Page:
Wigneswaran’s maiden speech has been paying off in some other ways as well, in terms of Tamil politics
He must be indebted to some extent to the Sinhala nationalists for the praise he is being showered with these days
When in Parliament the solitary Thamil Makkal Thesiya Koottani (Tamil People’s National Front) MP C.V. Wigneswaran opened a can of worms by glorifying Tamils and the Tamil language over other communities and languages, Industries Minister Wimal Weerawansa said the former Chief Minister of the Northern Province was attempting to outshine Tamil National Alliance leader R. Sampanthan, as a Tamil nationalist.
Wigneswaran started off his maiden speech in Tamil during the inaugural session of the new Parliament on August 20 and said in English, “I start my felicitations, honourable Speaker by hailing you in my mother tongue, the oldest living language of the world, and the language of the first indigenous inhabitants of this country and proceed in the link language”.
Weerawansa seems to be correct, going by some of the after-effects of Wigneswaran’s controversial statement that have unfolded in the NP. The former Supreme Court Judge is being showered with praise for what they described as, “his fearless statement on and the commitment towards Tamils and their language”
In a communal controversy one would always be benefited and/or be glorified within his community, if he was being attacked by the “others” or if he attacked the “others” especially over issues pertaining to his community. The late Soumiyamoorthi Thondaman, S.J.V. Chelvanayakam, M.H.M. Ashraff, A. Amirthalingam and All Ceylon Makkal Congress’ leader Rishard Bathiutheen belong to the first category and many Sinhalese leaders including the Ven. Galagodaaththe Gnanasara Thera, Wimal Weerawansa and Udaya Gammanpila to the second.
In fact, Wigneswaran must be indebted to some extent to the Sinhala nationalists for the praise he is being showered with these days, since it was mainly the outcry by his southern counterparts over his statement that made it to be noticed. Apart from the shower of praises, the former SC Judge has been saved from possible imprisonment in a contempt of court case filed by a former minister of the Northern Provincial Council, thanks to his comments in Parliament.
Former Transport Minister P. Deniswaran who had been sacked by the then NP Chief Minister Wigeswaran in 2017 had filed the case against the latter over his failure to reinstate him in the ministerial post, in keeping with a Court of Appeal verdict. However, citing Wigneswaran’s Parliamentary speech Deniswaran withdrew the case on September 16.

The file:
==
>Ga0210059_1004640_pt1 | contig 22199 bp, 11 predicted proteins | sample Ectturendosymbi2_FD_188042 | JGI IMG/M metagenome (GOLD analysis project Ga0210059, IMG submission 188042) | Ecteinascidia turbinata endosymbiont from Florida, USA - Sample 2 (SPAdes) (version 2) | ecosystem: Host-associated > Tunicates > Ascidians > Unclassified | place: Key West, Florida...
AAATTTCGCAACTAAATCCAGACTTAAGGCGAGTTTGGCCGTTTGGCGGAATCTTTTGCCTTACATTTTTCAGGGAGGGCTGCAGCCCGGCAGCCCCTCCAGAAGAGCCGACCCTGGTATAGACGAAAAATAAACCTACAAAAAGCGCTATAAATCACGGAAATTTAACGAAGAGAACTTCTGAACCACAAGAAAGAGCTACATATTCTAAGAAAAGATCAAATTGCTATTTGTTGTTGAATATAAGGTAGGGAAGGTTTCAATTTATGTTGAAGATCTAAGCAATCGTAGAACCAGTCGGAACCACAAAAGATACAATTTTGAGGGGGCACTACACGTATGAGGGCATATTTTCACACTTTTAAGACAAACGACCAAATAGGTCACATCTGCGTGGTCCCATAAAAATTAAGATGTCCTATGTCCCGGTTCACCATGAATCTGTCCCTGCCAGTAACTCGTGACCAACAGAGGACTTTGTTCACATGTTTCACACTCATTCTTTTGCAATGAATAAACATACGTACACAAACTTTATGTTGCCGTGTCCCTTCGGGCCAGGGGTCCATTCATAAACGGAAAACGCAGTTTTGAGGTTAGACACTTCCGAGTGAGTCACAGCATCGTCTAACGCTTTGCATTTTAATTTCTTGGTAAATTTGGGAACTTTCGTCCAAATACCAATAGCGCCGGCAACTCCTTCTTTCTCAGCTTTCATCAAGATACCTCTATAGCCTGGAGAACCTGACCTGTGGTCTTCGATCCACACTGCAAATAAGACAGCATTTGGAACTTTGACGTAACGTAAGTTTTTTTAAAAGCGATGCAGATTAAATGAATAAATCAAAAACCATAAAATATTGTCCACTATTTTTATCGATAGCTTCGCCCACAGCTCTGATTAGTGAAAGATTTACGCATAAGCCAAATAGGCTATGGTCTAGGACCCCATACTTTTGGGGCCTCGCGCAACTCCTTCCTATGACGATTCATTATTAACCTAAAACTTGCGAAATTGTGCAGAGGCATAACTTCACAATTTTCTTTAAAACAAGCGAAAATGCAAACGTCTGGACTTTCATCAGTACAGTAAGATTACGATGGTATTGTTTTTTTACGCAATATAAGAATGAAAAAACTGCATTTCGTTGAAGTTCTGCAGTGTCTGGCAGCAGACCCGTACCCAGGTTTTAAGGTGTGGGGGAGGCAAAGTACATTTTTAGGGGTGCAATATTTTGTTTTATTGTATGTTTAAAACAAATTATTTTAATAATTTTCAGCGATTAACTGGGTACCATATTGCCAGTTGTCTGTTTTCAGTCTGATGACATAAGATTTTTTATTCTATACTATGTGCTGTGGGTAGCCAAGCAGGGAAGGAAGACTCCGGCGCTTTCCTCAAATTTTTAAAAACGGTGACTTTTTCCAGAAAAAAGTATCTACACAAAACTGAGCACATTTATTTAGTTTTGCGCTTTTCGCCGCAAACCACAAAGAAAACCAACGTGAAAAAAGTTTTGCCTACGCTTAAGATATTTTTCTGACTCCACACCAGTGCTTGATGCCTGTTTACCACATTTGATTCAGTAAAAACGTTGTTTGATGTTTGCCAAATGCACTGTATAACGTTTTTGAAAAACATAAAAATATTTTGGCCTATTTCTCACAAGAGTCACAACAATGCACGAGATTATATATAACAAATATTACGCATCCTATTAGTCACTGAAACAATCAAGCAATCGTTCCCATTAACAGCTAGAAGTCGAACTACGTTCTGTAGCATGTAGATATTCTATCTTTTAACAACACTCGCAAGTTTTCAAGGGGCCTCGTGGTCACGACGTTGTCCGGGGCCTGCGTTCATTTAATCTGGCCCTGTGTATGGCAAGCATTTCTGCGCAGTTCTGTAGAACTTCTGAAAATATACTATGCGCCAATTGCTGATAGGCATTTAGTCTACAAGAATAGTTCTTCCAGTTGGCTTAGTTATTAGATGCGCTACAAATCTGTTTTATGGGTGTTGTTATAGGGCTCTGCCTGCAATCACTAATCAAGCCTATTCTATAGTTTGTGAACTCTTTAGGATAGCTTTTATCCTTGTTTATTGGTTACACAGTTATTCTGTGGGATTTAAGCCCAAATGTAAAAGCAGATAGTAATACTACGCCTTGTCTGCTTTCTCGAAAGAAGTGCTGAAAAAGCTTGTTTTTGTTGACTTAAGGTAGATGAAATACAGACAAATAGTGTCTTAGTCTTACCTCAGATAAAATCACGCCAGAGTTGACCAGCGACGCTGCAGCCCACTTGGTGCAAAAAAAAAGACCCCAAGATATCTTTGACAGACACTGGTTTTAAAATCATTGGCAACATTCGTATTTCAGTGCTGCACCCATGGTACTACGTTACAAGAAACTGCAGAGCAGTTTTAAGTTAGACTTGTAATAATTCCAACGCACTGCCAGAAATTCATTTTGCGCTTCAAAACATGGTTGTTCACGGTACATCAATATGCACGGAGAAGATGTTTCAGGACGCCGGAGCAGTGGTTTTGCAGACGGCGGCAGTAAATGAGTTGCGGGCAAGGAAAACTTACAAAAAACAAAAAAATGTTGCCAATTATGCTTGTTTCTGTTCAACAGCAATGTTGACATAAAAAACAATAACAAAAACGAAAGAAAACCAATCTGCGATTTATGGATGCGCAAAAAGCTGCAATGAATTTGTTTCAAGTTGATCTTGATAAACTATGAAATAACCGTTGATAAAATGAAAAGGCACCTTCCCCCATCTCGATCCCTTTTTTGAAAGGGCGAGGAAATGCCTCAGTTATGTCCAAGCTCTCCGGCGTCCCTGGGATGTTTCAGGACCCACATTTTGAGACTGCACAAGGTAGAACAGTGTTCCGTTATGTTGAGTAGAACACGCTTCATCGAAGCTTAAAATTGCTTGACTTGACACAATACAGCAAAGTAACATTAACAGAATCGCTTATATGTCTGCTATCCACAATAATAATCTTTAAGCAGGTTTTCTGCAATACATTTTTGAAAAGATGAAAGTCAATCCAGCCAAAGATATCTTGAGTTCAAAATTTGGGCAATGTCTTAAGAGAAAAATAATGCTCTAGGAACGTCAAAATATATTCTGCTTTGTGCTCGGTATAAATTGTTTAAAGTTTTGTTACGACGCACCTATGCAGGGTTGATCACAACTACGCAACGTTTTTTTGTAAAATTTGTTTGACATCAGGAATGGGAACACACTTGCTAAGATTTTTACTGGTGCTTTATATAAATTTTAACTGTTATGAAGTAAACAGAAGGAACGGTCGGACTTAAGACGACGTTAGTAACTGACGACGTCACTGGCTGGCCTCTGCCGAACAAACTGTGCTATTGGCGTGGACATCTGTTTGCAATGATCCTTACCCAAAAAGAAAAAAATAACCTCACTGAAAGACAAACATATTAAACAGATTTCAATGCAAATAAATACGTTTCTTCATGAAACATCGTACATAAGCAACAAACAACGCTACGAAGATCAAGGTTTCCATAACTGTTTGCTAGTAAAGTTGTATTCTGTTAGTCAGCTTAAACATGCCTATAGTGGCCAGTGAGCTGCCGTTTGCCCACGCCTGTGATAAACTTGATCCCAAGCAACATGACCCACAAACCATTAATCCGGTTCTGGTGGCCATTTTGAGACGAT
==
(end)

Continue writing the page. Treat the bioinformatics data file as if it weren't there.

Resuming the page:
In 2016, Wigneswaran, as the Chief Minister had appointed a high powered committee headed by retired Judge S. Thiyakenthiran to investigate the allegations levelled against all four members of the board of ministers of his provincial council, excepting him. The committee found two ministers -- Education, Cultural Affair Minister T. Kurukularajah and Agriculture, Food Supply and Distribution Minister P. Ayngaranesan -- guilty of the charges. They resigned from their portfolios.
However, Wigneswaran wanted those two ministers who were cleared of charges, Deniswaran and Health Minister Dr. P. Sathyalingam also to resign along with the other two ministers. They did not budge. Irritated by this lopsided decision by the Chief Minister, the members of the Ilankai Tamil ArasuKatchi (ITAK), the main party in the ruling coalition of the council, submitted a no-faith motion against the Chief Minister on July 14, 2017 to the then provincial Governor Reginald Cooray. Desniswaran also signed the motion. With the Chief Minister backtracking with his decision he saved his neck and for the time being, that of Deniswaran and Sathyalingam.
Deniswaran came to the lime light again in August 2017 when his party, TELO sent him a show-cause notice for signing the no-confidence motion against the Chief Minister in July. Later, on August 20, TELO decided at a high level meeting of the party in Vavuniya to suspend Deniswaran from the membership for six months, since he had refused to reply the show-cause notice. He argued that TELO could not suspend him from the party as he had never been a member of that party, despite the party having nominated him to the Northern Provincial Council